People line up at a job fair in Michigan. Congress is considering small-business… (Paul Sancya / Associated…)
Reporting from Washington — Troubled by the rising jobless rate, President Obama and the Democratic majority in Congress are assembling a new jobs package that would devote billions of dollars to projects meant to put people back on payrolls in 2010 and keep them working.
Discussions over the scale of the bill are fluid, but lawmakers said the intent was to move swiftly and get a bill to Obama's desk as early as January.
The renewed push to create jobs is driven by a recognition that the $787-billion stimulus program enacted in February is not a sufficient remedy for an unemployment rate that stands at 10.2%.
Nearly 16 million people were unemployed as of October, and 3.49 million jobs have been lost since January, when Obama took office, according to the Bureau of Labor Statistics.
The stimulus boosted employment but "did it in a way that was not as highly visible as a lot of people would like," said Rep. Betty Sutton (D-Ohio), one of the House members devising the jobs bill.
"It did so in somewhat of a scattershot approach -- a job here and a job there, trickled out over time. . . . Far too many Americans are without a job, and far too many more are worried about what tomorrow is going to bring," Sutton said.
Congressional aides said the new program could cost tens of billions of dollars. Democratic House members who had wanted a larger stimulus said they would press for a substantial spending plan this time.
"I hope we don't play around the edges with this and we do what will work. Invest the money now," said Rep. Barbara Lee (D-Oakland), who chairs the Congressional Black Caucus. "We have to create jobs, and we have to create them right away."
Lawmakers are considering myriad ways to accelerate job growth. In interviews, they mentioned road projects that can be counted on to employ people right away, loans to small businesses, incentives for companies that agree to manufacture products in the U.S., and special partnerships in which government tries to avert private sector layoffs by picking up a share of employee wages.
House members are also considering a plan to funnel aid to state and local governments with the assurance the money would be used to preserve jobs. Senate aides said the jobs plan would give priority to labor-intensive "brick-and-mortar" projects.
It is unclear how much of the effort would be financed through deficit spending. Rising deficits are becoming an increasing source of worry. This year, the deficit is projected to be $1.58 trillion.
Faced with so much red ink, lawmakers are exploring various payment mechanisms. Congressional aides said they might tap money left over from the fund used to bail out financial institutions. Other approaches include a 25-cent tax on each stock transaction, though Treasury Secretary Timothy F. Geithner has expressed reservations about that idea.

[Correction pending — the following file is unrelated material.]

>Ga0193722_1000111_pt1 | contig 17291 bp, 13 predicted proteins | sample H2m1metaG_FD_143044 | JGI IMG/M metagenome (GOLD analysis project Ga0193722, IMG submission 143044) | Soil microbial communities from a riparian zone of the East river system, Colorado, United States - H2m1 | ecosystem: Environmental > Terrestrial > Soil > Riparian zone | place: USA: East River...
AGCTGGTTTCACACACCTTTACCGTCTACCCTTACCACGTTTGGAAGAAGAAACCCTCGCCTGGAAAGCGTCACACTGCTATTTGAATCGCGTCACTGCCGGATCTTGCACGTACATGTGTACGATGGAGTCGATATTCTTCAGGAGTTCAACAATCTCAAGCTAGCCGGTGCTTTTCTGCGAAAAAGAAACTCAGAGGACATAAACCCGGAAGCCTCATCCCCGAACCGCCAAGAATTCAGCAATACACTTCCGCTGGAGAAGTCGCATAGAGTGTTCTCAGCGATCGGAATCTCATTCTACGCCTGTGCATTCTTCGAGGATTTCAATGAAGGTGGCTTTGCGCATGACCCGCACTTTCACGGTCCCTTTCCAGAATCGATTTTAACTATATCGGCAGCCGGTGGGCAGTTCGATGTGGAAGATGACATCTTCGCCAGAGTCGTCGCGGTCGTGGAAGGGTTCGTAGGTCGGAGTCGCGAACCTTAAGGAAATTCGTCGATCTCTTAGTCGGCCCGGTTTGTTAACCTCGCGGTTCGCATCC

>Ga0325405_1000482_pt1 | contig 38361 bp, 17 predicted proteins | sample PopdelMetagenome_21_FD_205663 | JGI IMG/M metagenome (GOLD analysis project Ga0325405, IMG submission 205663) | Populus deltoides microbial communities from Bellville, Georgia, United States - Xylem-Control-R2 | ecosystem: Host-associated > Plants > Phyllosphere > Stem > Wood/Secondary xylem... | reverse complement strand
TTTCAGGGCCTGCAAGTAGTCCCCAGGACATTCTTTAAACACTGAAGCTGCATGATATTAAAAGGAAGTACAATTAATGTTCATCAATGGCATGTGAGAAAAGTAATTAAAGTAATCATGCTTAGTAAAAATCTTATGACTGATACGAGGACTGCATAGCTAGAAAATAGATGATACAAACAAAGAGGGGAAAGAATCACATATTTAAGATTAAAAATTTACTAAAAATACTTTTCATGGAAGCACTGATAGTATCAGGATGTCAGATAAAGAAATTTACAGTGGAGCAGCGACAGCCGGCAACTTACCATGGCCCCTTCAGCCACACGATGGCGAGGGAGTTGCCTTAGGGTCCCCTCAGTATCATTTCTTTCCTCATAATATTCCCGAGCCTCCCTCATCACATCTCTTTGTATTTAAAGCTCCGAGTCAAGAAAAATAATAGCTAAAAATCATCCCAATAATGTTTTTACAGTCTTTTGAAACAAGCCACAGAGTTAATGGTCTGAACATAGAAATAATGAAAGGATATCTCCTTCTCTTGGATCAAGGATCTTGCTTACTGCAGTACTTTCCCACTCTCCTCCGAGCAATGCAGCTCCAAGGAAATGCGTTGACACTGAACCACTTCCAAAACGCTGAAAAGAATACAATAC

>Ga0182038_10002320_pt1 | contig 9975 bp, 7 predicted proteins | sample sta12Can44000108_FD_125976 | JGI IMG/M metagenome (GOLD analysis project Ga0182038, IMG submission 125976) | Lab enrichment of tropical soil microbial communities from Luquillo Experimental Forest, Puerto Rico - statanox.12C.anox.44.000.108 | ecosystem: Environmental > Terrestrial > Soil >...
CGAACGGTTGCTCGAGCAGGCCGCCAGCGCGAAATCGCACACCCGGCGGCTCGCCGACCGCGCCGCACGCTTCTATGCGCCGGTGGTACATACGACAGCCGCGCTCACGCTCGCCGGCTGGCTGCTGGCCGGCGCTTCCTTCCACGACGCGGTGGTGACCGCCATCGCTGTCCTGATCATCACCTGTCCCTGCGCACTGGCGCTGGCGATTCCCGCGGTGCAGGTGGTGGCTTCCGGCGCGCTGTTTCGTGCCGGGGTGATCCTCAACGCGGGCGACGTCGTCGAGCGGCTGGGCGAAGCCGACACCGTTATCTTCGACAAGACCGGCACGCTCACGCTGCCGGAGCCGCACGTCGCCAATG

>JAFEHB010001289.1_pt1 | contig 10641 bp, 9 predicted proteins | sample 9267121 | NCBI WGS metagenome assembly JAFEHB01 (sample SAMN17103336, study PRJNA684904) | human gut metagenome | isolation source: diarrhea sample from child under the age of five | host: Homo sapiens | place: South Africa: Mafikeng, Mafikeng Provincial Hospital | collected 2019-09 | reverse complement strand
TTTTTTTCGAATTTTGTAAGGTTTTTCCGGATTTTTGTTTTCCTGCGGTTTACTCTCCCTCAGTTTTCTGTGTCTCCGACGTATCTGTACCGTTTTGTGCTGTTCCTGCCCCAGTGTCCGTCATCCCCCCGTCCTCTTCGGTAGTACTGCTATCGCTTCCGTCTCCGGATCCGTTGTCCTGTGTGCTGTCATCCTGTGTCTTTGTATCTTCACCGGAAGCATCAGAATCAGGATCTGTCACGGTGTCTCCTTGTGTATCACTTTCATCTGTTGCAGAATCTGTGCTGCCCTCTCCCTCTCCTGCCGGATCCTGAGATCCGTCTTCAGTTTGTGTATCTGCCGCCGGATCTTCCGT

Even if the plan inflates the deficit in the near term, the White House appears willing to accept that if the payoff is more jobs.
Asked if the deficit constrains the administration's options, one White House official, speaking on condition of anonymity, said: "No question that it's a delicate balance, but there's also no question that we've got to do more to address the jobs situation and to boost opportunities for middle-class families."
House Speaker Nancy Pelosi (D-San Francisco) said this week that if the public were given a choice between a job and an uptick in the deficit, the answer would be easy.
"The American people have an anger about the growth of the deficit because they're not getting anything for it," she said in a conference call with bloggers and economists.
Bipartisan support appears to be absent. House Minority Whip Eric Cantor (R-Va.) said the stimulus should sour people on costly jobs programs: "The case must be made as to why you want to borrow money we don't have. And how do you make that case given the track record of the failed stimulus bill?"
Discussions about job creation are playing out in both the House and Senate.
On the Senate side, Richard J. Durbin (D-Ill.) and Byron L. Dorgan (D-N.D.) are heading the effort and have presided over multiple meetings with colleagues.
The House hopes to pass a jobs bill in December. Senate aides say it is doubtful the measure would be enacted until a healthcare bill is passed, perhaps by the time Obama delivers his State of the Union address in January.
A growing priority
Administration aides are talking to lawmakers about the bill and cooperating with the project. One imperative from the White House is that the bill be purged of wasteful pork projects.
"Folks who have their jobs face a level of insecurity that is unacceptably high from the administration's perspective," said the White House official. "So the president has tasked us to generate ideas and work with Congress on future job-growth measures."
Having been preoccupied with passing a healthcare bill, the White House is eager to demonstrate it is sensitive to the economic hardship Americans face. To that end, the White House will host a jobs summit Thursday. And the next day, Obama will travel to Allentown, Pa. -- the first stop in a kind of economic "listening tour."
Polling shows that the healthcare overhaul is not as important to Americans as an economic recovery that yields jobs. With a midterm election next year, Democrats in control of the White House and Congress can't afford to look out of touch.
A Senate Democratic aide, speaking on condition of anonymity, said, "Democrats have to address the No. 1 concern of their constituents -- and that is, by a long shot, jobs.
"We want to show we get it -- that we're responsible and in tune."
Jim Puzzanghera in the Washington bureau contributed to this report.